Welcome to The Old Bloke’s Blog! Well, it's more than just a blog actually; it's a blog combined with general news, things of interest, and smaller items etc. It is, basically, a traditional type blog of things that I've been doing that will, hopefully, be of some interest to the reader. But, as I said, it's more than that; it's also where I put items of interest that I've come across that aren't big enough for a separate article. So don't think that it's all about me! Some of it is, but it's also a newsy kind of thing, relating stories of interest, products I've discovered and so on. It's set out month by month, going down the page - so for the latest entries, scroll down to the bottom. For previous installments in this Blog, just scroll down to the bottom of the page and click the button there. I hope you find it interesting! JANUARY 2, 2016. I had a few things to do today, so had to decline the offer of a ride with some friends. I did finally get out for a short run though, leaving home about 3.30 this afternoon. I decided to ride up Jamberoo Pass and to the famous Robertson Pie Shop. It turned out to be a most enjoyable run! The first pleasant surprise was that the Jamberoo Pass road has been entirely re-surfaced and is now a good smooth ride all the way from Jamberoo to the end at Robertson Pie Shop. It's not too long ago that I rode along here but I don't remember it being so totally smooth as this. (I remember years ago riding it on a trailbike when it was all dirt!). It's a nice ride – if a bit tight around some of the corners etc – but still a nice ride with the road being a smooth ride now. Just after I pulled up, a group of about 6 bikes rode in and parked next to me, so it looked like I was on the end of the row of bikes. Parked right next to me was a big Honda Goldwing. Massive thing! Made my bike look small! I was sitting in the Pie Shop having a cuppa, when a riding friend from Nowra on the south coast rode in. He got a coffee and we had a good catch-up and chat. I then rode with him down Macquarie Pass to Albion Park where we went our separate ways. That was a pleasant ride too. He might have been on a scooter (a fairly new Vespa), but he is a very experienced rider and set a good pace; not too fast, but enjoyable and safe. I got home a bit after 6pm.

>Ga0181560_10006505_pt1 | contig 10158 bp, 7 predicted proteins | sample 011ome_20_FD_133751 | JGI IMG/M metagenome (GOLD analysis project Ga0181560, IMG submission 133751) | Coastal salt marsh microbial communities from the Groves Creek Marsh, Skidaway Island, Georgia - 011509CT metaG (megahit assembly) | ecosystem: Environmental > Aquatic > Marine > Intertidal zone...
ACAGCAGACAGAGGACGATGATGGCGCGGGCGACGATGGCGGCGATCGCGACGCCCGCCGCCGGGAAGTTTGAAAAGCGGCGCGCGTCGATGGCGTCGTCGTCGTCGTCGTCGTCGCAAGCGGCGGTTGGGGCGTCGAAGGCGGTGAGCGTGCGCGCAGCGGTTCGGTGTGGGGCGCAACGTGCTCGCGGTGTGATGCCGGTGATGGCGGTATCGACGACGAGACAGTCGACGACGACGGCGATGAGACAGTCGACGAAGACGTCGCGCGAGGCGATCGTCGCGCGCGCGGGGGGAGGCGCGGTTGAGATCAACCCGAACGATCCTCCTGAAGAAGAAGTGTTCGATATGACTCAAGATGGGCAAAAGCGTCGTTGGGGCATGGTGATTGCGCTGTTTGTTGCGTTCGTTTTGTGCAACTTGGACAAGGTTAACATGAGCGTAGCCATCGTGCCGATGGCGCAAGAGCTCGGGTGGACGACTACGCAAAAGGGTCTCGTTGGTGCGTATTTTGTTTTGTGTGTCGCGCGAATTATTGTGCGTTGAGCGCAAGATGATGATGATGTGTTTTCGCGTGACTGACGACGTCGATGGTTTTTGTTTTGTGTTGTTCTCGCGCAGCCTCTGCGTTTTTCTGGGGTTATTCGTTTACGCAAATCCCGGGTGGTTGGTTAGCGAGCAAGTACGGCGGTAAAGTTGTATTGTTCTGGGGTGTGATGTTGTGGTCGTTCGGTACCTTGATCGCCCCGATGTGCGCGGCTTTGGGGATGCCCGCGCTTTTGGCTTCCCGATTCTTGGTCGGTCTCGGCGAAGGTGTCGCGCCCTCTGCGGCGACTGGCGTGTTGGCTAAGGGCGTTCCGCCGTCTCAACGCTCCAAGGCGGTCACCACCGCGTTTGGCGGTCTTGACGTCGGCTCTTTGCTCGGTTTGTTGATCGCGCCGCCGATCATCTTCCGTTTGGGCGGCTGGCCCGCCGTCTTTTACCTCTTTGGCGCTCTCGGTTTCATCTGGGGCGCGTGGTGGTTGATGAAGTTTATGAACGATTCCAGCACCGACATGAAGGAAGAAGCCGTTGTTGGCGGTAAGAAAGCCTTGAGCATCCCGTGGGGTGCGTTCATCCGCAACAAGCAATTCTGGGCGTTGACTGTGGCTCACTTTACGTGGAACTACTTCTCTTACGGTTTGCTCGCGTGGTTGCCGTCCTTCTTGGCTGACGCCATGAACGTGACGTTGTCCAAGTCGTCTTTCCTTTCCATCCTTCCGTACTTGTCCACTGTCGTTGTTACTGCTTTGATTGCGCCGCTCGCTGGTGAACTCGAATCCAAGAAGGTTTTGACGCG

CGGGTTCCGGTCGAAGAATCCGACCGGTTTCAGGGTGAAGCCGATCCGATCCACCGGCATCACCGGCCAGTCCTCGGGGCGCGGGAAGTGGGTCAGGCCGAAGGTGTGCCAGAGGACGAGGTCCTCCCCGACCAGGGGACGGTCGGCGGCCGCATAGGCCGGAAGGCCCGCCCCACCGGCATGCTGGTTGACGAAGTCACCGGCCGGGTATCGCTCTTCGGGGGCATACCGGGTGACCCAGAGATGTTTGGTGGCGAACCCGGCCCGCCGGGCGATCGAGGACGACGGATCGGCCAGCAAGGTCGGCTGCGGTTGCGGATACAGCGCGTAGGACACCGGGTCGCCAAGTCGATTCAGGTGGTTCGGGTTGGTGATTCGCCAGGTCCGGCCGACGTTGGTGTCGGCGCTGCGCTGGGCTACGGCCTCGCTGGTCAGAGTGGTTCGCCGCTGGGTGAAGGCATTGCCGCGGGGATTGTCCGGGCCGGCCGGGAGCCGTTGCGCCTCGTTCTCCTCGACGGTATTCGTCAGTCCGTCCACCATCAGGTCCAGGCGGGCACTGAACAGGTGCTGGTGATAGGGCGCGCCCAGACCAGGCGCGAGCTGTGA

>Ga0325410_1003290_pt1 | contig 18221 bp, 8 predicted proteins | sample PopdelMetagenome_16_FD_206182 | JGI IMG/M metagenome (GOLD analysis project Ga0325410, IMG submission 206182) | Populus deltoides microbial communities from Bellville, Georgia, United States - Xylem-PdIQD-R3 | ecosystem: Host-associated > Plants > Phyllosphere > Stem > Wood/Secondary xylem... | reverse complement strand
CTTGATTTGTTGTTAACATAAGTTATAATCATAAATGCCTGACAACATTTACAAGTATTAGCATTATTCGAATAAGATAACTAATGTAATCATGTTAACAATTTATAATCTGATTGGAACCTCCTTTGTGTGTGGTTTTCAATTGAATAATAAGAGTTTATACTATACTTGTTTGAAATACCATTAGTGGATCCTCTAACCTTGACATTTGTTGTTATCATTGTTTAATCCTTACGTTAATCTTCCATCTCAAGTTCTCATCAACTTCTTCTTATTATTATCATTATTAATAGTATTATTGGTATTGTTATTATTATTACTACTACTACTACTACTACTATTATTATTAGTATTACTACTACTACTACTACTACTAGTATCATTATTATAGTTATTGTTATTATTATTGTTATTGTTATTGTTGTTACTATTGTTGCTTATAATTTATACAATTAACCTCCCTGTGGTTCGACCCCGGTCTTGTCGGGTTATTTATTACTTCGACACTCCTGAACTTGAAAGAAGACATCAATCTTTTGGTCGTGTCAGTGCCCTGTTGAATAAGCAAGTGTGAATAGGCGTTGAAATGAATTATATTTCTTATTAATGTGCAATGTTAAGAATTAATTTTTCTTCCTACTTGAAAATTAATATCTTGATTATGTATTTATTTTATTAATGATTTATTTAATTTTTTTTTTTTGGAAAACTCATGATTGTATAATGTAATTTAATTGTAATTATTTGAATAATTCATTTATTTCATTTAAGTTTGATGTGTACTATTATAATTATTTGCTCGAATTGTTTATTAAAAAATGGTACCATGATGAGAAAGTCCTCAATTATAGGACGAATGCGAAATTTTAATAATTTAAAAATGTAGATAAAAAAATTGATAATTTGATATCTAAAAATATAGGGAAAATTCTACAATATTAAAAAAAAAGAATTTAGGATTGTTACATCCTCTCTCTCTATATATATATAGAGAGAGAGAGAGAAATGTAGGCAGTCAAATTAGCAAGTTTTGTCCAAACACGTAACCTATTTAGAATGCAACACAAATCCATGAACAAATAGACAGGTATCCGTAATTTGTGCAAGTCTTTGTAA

JANUARY 7, 2016. With almost a week of rain, (and alternating heat and rain before that), the riding has been a bit restricted. I have managed a couple of short runs (like the one I mentioned above), but any thoughts I had of touring (which I ha dintended doing!) have been put on hold. I had considered going for a short trip on the bike over these holidays, but it hasn’t happened, and next week my wife and I are going away in the car. Oh well, another time, maybe.
JANUARY 9, 2016. Another short, but enjoyable ride: to the same destination as on the 5th above. Not by Jamberoo Pass this time though, just up and down Macquarie Pass. The highlight of the trip was probably following a car up Macquarie Pass. Yes, you read that correctly! When a car is driven as superbly as this one was, it’s a joy to watch. I saw the red Ford Focus in the distance as I approached the Pass, and caught up with him not far from the bottom. Because I caught him up I must have been going faster than he was, but not by much, and he maintained a good pace. And his driving, as I mentioned, was superb! I think he only touched the brakes three times during the whole way; for the rest of the corners he just eased off the throttle and let the engine-braking slow the car slightly, then drove it through the corners. It might not be quite as fast as the boy-racer style of rushing up to the corners, hitting the brakes and charging through, but it’s much smoother, and the way I like to ride (or drive). The lines he was using through the corners were the classic “safe motorcycling” lines (they’re good for cars too) of wide entry and tight exit. And he didn’t put a wheel out of place the whole way. It really was a joy to watch! I tried to get a look at the driver, but caught just a glimpse on a tight corner: looked to be a young bloke.